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Asked by Richard

How do the relative positions of Earth, the moon, and sun cause the phases, tides, and eclipses, and determine time on Earth?

Phases The Moon does not produce any light of its own; it only reflects light from the Sun. As the Moon moves around the Earth, we see different parts of the near side of the Moon illuminated by the Sun. This causes the changes in the shape of the Moon that we notice on a regular basis, called the phases of the Moon. As the Moon revolves around Earth, the illuminated portion of the near side of the Moon will change from fully lit to completely dark and back again. A full moon is the lunar phase seen when the whole of the Moon’s lit side is facing Earth. This phase happens when Earth is between the Moon and the Sun. About one week later, the Moon enters the quarter-moon phase. At this point, the Moon appears as a half-circle, since only half of the Moon’s lit surface is visible from Earth. When the Moon moves between Earth and the Sun, the side facing Earth is completely dark. This is called the new moon phase, and we do not usually see the Moon at this point. Before and after the quarter-moon phases are the gibbous and crescent phases. During the gibbous moon phase, the moon is more than half lit but not full. During the crescent moon phase, the moon is less than half lit and is seen as only a sliver or crescent shape. It takes about 29.5 days for the Moon to revolve around Earth and go through all the phases Tides and eclipse Tides are the regular rising and falling of Earth’s surface water in response to gravitational attraction from the Moon and Sun. The Moon’s gravity causes the oceans to bulge out in the direction of the Moon. In other words, the Moon’s gravity is pulling upwards on Earth’s water, producing a high tide. On the other side of the Earth, there is another high tide area, produced where the Moon’s pull is weakest. As the Earth rotates on its axis, the areas directly in line with the Moon will experience high tides. Each place on Earth experiences changes in the height of the water throughout the day as it changes from high tide to low tide. There are two high tides and two low tides each tidal day. Spring tides occur at New Moon and Full Moon when the Sun, the Moon and the Earth are in line. Neap tides occur at First Quarter and Last Quarter, when the Sun, the Earth and the Moon are at right angles. Eclipses occur when a large shadow travels across the surface of the Earth. When the new moon comes between the Earth and the Sun along the ecliptic, a solar eclipse is produced. When the Earth comes between the full moon and the Sun along the ecliptic, a lunar eclipse occurs. Time and seasons As Earth rotates, the side of Earth facing the Sun experiences daylight, and the opposite side (facing away from the Sun) experiences darkness or night time. Since the Earth completes one rotation in about 24 hours, this is the time it takes to complete one day-night cycle. As the Earth rotates, different places on Earth experience sunset and sunrise at a different time. The tilt on the Earth's axis causes day and night to be of different lengths in different parts of the world. Seasons change as the Earth continues its revolution, causing the hemisphere tilted away from or towards the Sun to change accordingly. When it is winter in the Northern hemisphere, it is summer in the Southern hemisphere, and vice versa. The season depends on how much of the Earth's surface is covered by light rays, and at what angle they reach the Earth's surface. Head-on rays on a small area are strong and cause summer seasons. Slanting rays focusing on a large area are weaker and cause winter seasons.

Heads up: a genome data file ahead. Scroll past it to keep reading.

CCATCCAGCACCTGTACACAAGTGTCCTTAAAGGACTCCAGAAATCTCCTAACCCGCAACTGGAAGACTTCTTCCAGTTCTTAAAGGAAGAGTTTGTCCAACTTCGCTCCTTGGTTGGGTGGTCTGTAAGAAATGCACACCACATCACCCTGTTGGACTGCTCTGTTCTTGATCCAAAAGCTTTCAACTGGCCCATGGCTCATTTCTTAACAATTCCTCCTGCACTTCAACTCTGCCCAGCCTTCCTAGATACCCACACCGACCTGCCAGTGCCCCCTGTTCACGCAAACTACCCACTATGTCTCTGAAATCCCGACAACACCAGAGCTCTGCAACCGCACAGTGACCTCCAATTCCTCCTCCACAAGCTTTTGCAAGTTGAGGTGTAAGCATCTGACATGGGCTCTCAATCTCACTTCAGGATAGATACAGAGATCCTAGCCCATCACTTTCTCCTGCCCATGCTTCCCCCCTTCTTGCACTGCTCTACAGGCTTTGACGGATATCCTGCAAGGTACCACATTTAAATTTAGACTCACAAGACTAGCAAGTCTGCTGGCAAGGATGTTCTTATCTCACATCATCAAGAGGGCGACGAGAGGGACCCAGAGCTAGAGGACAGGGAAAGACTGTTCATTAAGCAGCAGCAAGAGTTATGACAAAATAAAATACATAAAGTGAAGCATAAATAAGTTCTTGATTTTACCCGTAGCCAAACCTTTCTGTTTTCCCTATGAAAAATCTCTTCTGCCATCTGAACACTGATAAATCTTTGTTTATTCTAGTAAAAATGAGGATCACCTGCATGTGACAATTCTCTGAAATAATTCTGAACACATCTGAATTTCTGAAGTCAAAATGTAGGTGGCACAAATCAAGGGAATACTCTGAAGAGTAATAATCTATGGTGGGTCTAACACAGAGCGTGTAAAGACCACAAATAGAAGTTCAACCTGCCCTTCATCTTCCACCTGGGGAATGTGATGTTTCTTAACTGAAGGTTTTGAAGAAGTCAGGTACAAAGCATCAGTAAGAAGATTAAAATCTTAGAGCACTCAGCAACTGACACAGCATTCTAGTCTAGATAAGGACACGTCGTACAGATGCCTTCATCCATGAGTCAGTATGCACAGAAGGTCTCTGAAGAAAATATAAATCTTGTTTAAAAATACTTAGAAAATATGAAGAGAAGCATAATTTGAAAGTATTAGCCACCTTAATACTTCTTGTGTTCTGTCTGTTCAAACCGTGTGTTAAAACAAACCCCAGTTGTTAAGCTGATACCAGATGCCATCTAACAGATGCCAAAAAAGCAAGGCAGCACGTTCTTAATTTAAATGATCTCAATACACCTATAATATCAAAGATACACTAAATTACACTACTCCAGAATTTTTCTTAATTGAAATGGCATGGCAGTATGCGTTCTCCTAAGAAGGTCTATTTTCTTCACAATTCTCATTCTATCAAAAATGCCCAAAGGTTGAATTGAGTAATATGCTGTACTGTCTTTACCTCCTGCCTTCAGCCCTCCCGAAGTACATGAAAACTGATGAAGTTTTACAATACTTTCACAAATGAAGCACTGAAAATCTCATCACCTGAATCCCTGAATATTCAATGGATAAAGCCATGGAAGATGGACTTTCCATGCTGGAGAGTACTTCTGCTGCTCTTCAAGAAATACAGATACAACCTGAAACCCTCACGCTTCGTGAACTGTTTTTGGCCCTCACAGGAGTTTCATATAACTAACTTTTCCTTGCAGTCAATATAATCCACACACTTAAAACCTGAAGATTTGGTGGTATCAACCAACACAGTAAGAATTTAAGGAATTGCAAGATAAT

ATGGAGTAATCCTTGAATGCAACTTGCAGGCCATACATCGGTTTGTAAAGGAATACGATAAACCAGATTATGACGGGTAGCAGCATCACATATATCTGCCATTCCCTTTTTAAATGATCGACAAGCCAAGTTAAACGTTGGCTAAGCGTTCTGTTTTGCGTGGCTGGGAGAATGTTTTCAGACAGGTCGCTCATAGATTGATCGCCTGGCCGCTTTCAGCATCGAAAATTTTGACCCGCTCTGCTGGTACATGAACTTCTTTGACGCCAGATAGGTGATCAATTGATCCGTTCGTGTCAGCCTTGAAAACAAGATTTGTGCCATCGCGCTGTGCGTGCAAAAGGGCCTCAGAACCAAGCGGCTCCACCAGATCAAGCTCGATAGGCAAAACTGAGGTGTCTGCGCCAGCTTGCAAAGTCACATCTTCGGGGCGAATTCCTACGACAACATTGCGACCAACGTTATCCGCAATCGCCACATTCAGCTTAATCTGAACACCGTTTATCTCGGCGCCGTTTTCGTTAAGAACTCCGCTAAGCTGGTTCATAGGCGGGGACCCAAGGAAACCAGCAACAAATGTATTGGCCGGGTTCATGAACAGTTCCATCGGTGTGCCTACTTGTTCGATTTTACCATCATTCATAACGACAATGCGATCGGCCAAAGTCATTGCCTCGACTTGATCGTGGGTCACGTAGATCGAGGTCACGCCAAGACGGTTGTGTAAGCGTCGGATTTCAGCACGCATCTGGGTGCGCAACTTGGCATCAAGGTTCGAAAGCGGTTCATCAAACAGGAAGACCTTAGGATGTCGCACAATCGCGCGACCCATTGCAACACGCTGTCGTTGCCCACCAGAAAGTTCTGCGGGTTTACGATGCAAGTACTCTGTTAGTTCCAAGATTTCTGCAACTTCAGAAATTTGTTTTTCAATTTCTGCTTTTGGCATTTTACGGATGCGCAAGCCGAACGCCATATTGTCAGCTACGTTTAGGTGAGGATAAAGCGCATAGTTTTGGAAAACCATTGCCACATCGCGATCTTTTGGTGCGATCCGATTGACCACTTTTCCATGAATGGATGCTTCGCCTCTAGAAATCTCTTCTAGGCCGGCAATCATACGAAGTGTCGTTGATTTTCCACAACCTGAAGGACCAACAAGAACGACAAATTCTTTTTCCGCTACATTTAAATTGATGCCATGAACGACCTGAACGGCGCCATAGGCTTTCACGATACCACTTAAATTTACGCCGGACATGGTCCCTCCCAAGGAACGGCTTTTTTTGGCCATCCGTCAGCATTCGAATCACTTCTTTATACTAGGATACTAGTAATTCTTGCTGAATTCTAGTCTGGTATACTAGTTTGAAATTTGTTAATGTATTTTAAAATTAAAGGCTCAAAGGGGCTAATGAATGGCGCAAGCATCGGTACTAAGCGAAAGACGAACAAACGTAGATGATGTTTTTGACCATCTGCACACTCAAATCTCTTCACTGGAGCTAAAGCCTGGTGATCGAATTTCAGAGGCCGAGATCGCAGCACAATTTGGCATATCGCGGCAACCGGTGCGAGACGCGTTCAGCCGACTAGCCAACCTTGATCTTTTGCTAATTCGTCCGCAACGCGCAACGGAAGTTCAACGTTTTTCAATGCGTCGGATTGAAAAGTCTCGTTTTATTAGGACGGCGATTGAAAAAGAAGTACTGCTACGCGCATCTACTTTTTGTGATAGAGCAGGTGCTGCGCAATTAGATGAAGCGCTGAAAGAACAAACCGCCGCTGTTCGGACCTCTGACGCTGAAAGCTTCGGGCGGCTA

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Divya Baji
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